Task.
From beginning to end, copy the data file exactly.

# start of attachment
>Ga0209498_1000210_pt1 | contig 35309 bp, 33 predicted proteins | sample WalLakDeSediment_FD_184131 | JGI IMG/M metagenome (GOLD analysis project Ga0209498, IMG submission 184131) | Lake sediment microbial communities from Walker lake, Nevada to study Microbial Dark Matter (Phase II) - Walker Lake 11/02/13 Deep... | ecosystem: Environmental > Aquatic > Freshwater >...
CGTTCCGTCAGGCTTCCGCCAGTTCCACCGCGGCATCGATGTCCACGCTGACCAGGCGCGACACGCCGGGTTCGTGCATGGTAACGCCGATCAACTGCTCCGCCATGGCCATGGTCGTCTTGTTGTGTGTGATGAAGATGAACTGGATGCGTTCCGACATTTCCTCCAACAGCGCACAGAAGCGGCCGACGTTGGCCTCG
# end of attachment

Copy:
>Ga0209498_1000210_pt1 | contig 35309 bp, 33 predicted proteins | sample WalLakDeSediment_FD_184131 | JGI IMG/M metagenome (GOLD analysis project Ga0209498, IMG submission 184131) | Lake sediment microbial communities from Walker lake, Nevada to study Microbial Dark Matter (Phase II) - Walker Lake 11/02/13 Deep... | ecosystem: Environmental > Aquatic > Freshwater >...
CGTTCCGTCAGGCTTCCGCCAGTTCCACCGCGGCATCGATGTCCACGCTGACCAGGCGCGACACGCCGGGTTCGTGCATGGTAACGCCGATCAACTGCTCCGCCATGGCCATGGTCGTCTTGTTGTGTGTGATGAAGATGAACTGGATGCGTTCCGACATTTCCTCCAACAGCGCACAGAAGCGGCCGACGTTGGCCTCG